N Touch
Wednesday 15 August 2018
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Lisa’s love

The Manatee Conservation Trust, an environmental non-governmental organisation, based in Manzanilla has recently nominated unopposed Lisa Ramkissoon-Maharaj as its President for a second three-year term.

She is a founding member of the Trust and was a natural choice to become its President three years ago, and now to continue in this position, having been working steadily in the Trust’s “engine room” from the onset.

In serving as president, Lisa has made her mark in empowering members, 75 percent of whom comes from the Manzanilla community and environs. Keeping true to the core object of the Trust, to protect manatees and other endangered wildlife in their native habitat at Nariva Swamp; she has organised a series of training programmes to ensure continuous learning and skills development towards better undertaking of activities. She has also placed a strong focus on education and awareness, and has promoted several poster exhibitions hosted at the Emperor Valley Zoo and the Trust Headquarters in Manzanilla.

Lisa confesses that she is passionate about the biodiversity of Nariva, having been indoctrinated with her first sighting of manatees, stating, “Manatees are such gentle giants, and I am privileged to contribute to the protection of this population. I am grateful that the San Juan Rotary Club took up the mantle to bring attention to the plight of manatees in Nariva some 20 years ago and that we at the Trust are in a position to actually implement conservation activities.”

For those who have known this dynamic individual and followed her progress, this devotion to protecting this country’s environment comes as no surprise. In addition to the lure of the animals themselves, she grew up in an environment where service to country and people came first. Her father Krishendath Joe Ramkissoon is a well-known public figure, having once held the position of District Governor in the Rotary family and is deeply involved to Indian culture and national service. Perhaps this is what may have influenced Lisa to leave a promising career in the capital city and take up her conservation portfolio on a full-time basis. What makes this remarkable is that she is doing this on a voluntary basis; for the love of it is an apt description. Her family’s influence can also be seen in her community spirit and she is a familiar figure among the schools in the environs, stepping up to the Trust’s corporate social responsibility.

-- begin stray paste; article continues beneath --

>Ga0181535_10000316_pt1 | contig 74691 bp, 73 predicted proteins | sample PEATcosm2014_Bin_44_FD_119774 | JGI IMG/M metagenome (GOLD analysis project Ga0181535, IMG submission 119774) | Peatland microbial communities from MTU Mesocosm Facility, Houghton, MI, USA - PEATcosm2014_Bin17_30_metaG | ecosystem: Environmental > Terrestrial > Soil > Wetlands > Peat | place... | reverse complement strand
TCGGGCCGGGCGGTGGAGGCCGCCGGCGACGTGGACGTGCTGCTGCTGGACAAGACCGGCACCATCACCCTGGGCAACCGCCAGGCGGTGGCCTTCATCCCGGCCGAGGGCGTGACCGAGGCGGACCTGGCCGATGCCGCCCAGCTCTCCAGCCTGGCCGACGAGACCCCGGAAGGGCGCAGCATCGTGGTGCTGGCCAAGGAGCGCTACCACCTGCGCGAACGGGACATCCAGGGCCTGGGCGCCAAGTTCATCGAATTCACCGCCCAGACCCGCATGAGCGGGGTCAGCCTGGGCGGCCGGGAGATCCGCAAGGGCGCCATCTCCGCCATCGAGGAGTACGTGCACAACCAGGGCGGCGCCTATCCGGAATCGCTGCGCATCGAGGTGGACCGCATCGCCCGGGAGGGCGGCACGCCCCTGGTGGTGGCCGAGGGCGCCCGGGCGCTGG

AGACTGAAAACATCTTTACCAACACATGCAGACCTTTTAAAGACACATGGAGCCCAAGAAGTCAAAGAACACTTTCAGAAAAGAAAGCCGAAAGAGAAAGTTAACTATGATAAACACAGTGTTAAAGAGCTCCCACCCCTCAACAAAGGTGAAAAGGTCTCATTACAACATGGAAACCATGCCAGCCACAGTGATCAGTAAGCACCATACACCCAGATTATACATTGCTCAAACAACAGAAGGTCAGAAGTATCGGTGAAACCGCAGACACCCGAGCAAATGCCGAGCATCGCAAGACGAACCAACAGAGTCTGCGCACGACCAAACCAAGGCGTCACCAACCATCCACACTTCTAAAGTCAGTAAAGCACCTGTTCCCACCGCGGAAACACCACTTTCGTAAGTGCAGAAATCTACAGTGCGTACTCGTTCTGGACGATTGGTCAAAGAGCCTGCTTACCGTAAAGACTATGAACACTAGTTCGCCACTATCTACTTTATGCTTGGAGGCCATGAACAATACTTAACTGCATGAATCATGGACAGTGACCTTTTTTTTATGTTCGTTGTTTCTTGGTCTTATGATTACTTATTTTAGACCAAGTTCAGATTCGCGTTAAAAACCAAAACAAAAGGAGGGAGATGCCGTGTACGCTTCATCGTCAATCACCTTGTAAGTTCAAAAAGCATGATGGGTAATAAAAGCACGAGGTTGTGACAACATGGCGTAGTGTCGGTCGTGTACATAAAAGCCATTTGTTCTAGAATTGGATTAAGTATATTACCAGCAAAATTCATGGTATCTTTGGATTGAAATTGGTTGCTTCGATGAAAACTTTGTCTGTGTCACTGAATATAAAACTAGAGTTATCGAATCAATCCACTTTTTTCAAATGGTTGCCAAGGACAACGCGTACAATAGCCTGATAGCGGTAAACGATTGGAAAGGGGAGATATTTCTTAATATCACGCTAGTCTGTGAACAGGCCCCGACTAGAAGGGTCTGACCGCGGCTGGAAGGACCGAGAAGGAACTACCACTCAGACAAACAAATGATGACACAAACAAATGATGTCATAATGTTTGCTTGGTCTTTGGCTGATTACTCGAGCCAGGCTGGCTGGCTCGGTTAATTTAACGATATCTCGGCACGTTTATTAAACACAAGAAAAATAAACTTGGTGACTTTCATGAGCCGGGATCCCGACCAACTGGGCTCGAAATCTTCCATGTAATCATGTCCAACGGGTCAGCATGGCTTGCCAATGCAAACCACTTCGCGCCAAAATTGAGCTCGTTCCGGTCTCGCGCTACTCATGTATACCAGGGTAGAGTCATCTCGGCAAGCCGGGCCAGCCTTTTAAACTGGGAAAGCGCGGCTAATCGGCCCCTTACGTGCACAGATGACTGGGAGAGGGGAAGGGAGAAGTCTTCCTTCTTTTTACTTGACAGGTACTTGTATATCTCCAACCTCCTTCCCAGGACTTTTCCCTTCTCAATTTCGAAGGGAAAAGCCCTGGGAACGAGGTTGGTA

The Trust is for the most part a self-financing organisation, and this is where Lisa has made a huge impact. Her drive and entrepreneurial skills contributed to putting the Trust on a stable financial footing through investments in agriculture. Lisa recalls the early times and said, “We worked hard to cultivate watermelon and other crops to raise much-needed funds. We were determined to realise our goals of having the manatee habitat at Nariva, approximately 500 acres protected in trust for perpetuity.” She recalls driving that treacherous coconut-lined stretch every morning and evening from the north for several years, but never regretting this decision to be a steward in her own right for Nariva’s wildlife.

Lest we think that Lisa’s only focus is on manatees, she is very much involved in conservation of whales, dolphins and marine turtles. At the very start of her Presidency at the Trust, she was able to oversee the signing of a Memorandum of Understanding with the International Fund for Animal Welfare (IFAW) which facilitates collaboration to protect these species. Under her stewardship, there have been successful outcomes, so much so that IFAW recently renewed the MOU for a further three years. Using her networking skills as leverage, she has been able to join with IFAW, the Zoological Society of Trinidad and Tobago and the Wildlife Section, Forestry Division to bring training to first responders for whale stranding incidents and leatherback turtle patrollers at Manzanilla Beach. Lisa would be the first to downplay her role in these capacity building exercises, but her organisational skills have served her well in this regard.

In giving an account of her achievements, mention must be made of the nature park at Brigand Hill, Manazanilla, a joint initiative of the Zoological Society of Trinidad and Tobago and the Manatee Conservation Trust. Credit must be given in part to Lisa for the progress made with this facility in just under three years. She provides assistance with managing the park’s human resources and development of trails and gardens. It is to her credit that Lisa whose background is that of information technology and event planning, having chosen a vocation in a completely different field for the pure love of it, has sought out and continues to keep abreast of current trends in the conservation arena. Lisa has benefitted from hands-on training in manatee research and management at Lowry Park Zoo, Tampa, Florida in 2008 and at Guyana Zoo earlier this year. She has also attended technical workshops of the Association of Zoos and Aquariums and several seminars and workshops held nationally on wildlife and the environment, all contributing to her personal growth and development.

One only has to be out in the field with Lisa to see her commitment to the cause and realise that the Trust is in good hands, sources said. As Lisa herself says, “All that I do is with the support of the entire membership, who continues to provide encouragement and assistance. What we do is for the sake of these defenceless animals, which need us to be their guardians.”


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